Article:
Wednesday, March 13, 2013
Say What You Mean, Mean What You Say
By Micky Wolf
A friend and I recently began collaborating on a writing project. At present, we are engaged in a series of conversations to clarify the focus and pieces of the work and how it is to unfold. A recent exchange of ideas began innocently enough when she posed the question—not once, but several times: “What do you mean when you say that?” Given that we had already determined the finished product is to offer specific ideas and suggestions the reader can apply to his or her daily life, it is mandatory we revisit this question on a regular basis.
Apart from creative endeavors, however, the aforementioned question has relevancy in any life circumstance where we are hoping to share our thoughts and feelings and be understood in the process. Given the array of available technology, it has become increasingly easy to unleash words, words, and more words.
Being aware of some of the subtle deterrents to communicating with clarity will go a long way toward improving the prospects that our message will not get lost or buried in a mucky mess of phrases.
Saturation of discipline-specific jargon…
The more time we spend thinking or working in a specific discipline—medicine, health care, education, religion, and so forth—the greater the likelihood we have developed an instinctive familiarity with the language and vernacular associated with that discipline. That’s not a problem when we are with colleagues, but it can be when we are trying to communicate with those less familiar with the subject matter. If we hope to share our insights and knowledge, it is imperative we learn how to convey our ideas. This does not mean ‘dumbing down’ the material, simply, caring enough to choose words and expressions which will inform others without condescension. Christians are no different when it comes to falling into this tripping-off-the-tongue-trap.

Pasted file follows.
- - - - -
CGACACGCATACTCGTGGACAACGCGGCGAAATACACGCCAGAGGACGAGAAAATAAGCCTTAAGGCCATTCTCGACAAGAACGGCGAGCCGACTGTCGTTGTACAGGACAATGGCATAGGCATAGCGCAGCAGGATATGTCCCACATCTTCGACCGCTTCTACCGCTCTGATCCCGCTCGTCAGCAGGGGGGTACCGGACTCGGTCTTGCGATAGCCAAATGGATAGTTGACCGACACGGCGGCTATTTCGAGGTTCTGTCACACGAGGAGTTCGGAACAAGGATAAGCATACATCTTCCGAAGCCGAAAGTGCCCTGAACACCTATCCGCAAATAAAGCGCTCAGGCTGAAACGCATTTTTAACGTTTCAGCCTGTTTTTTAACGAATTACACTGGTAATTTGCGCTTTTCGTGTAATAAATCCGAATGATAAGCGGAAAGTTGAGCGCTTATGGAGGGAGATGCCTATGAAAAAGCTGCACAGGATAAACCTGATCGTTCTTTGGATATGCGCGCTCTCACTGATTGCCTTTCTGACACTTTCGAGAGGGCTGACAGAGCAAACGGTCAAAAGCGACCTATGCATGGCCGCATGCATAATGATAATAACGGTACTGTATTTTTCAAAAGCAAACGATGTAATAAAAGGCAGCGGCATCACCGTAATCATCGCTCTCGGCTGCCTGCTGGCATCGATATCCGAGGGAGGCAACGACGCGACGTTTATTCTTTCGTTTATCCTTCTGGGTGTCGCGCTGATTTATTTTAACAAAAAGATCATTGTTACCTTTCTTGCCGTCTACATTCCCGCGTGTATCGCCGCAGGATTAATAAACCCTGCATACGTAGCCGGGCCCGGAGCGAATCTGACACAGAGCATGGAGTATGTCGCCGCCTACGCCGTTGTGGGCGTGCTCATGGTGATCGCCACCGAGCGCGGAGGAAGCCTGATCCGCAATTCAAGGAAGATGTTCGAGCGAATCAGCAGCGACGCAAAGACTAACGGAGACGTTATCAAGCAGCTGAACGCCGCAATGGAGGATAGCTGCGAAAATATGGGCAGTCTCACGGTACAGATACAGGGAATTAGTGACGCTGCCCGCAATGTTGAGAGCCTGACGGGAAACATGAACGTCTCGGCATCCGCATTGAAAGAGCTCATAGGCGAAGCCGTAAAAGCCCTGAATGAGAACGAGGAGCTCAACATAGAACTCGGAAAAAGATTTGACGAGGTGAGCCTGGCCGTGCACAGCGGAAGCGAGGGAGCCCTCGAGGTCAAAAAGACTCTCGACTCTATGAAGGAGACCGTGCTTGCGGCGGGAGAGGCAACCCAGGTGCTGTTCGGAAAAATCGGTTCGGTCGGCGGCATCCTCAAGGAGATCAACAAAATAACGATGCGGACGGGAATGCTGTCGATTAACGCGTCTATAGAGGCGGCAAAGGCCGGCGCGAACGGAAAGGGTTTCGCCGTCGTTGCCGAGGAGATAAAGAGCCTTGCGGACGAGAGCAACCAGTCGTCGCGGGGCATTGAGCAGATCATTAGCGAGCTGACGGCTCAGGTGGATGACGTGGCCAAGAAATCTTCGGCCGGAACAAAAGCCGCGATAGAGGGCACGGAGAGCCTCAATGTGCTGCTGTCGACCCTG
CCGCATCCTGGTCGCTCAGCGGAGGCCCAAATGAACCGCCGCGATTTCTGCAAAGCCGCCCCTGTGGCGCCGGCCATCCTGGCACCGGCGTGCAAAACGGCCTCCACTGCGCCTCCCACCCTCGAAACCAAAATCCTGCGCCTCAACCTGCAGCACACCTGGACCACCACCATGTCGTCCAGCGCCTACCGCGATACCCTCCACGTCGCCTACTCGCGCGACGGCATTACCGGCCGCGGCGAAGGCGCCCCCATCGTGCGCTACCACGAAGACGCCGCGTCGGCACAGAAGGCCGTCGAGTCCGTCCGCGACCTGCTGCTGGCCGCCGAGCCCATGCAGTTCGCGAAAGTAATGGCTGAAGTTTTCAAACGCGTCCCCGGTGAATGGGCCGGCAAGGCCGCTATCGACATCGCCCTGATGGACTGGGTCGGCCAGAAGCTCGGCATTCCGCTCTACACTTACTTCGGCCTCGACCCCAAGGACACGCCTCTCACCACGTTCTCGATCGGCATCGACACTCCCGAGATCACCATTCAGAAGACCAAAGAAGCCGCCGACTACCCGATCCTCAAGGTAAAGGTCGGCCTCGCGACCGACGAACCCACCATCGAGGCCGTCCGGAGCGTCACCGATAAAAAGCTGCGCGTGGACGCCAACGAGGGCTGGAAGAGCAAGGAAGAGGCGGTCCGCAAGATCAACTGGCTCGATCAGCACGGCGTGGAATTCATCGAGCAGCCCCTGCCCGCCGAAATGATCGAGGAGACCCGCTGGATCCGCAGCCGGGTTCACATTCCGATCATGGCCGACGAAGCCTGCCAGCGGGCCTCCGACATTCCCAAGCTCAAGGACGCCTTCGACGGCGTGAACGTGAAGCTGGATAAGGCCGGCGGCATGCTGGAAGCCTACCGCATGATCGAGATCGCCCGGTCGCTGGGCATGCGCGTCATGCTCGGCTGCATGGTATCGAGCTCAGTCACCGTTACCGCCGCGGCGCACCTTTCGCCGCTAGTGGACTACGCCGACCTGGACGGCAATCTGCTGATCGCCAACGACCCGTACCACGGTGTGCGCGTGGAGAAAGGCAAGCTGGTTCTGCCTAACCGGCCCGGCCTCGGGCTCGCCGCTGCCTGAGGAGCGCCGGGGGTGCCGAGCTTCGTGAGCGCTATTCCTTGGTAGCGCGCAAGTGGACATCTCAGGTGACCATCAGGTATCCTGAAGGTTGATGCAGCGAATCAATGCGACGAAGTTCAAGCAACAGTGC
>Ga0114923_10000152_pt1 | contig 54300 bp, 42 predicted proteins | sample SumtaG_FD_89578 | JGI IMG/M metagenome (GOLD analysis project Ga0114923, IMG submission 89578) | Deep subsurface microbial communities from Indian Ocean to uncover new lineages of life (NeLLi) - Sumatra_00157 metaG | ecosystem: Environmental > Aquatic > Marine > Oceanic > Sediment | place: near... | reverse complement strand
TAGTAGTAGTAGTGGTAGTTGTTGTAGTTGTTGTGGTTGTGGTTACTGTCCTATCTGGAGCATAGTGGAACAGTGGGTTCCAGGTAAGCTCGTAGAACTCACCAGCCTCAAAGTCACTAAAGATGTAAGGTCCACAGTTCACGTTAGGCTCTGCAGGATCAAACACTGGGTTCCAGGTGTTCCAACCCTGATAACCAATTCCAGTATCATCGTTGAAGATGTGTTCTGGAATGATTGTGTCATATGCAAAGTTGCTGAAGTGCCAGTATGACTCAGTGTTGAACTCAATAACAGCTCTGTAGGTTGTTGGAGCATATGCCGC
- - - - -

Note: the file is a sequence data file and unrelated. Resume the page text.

Sometimes, in our good intentions, we believe being vague will go a long way toward minimizing or eliminating conflict. Unfortunately, when we succumb to broad strokes and generalities with our words, all we really end up accomplishing is adding more chatter to a world already awash in noise.
Trying to soften or sugarcoat truth…
A couple years ago I needed to have surgery to remove ‘suspicious tissues’ from one of my breasts. While I had every confidence in my doctor [and still do for that matter], it was only months later and after the fact that I learned from a physician friend the terminology my surgeon used, while truthful, was in fact, a much more vague way of describing the actual procedure. This approach seems common in the medical profession, probably with the intent to downplay the potential seriousness of certain diagnoses.
While it may seem wise or thoughtful to communicate a particularly serious or painful truth about anything by using softer rather than what might seem more harsh language, in the long term we may actually cause more suffering than had we been forthright from the start. This is no less important when communicating with others about issues of an emotional or spiritual nature. Jesus was never cruel, but he was always clear and to the point even if, on occasion, his listeners had to take some time to ponder what he was saying to them.
Unlearning some of our bad habits and ingrained ways of communicating can be a challenge, but here is God’s promise to each of us as we make new choices to say what we mean and mean what we say—our thoughts, words, actions, and deeds become much more reflective of the person of Jesus Christ. And that, my fellow traveler, will go a long way toward helping each of us be an authentic witness in living a truly Christian life.
Do I know how to be clear in communicating with others?
Do I tend to use flourishes and embellishments? Why?
How do I feel when I know I am sugarcoating truth?
How do I feel when I sense others are trying to protect me by using soft or vague terminology?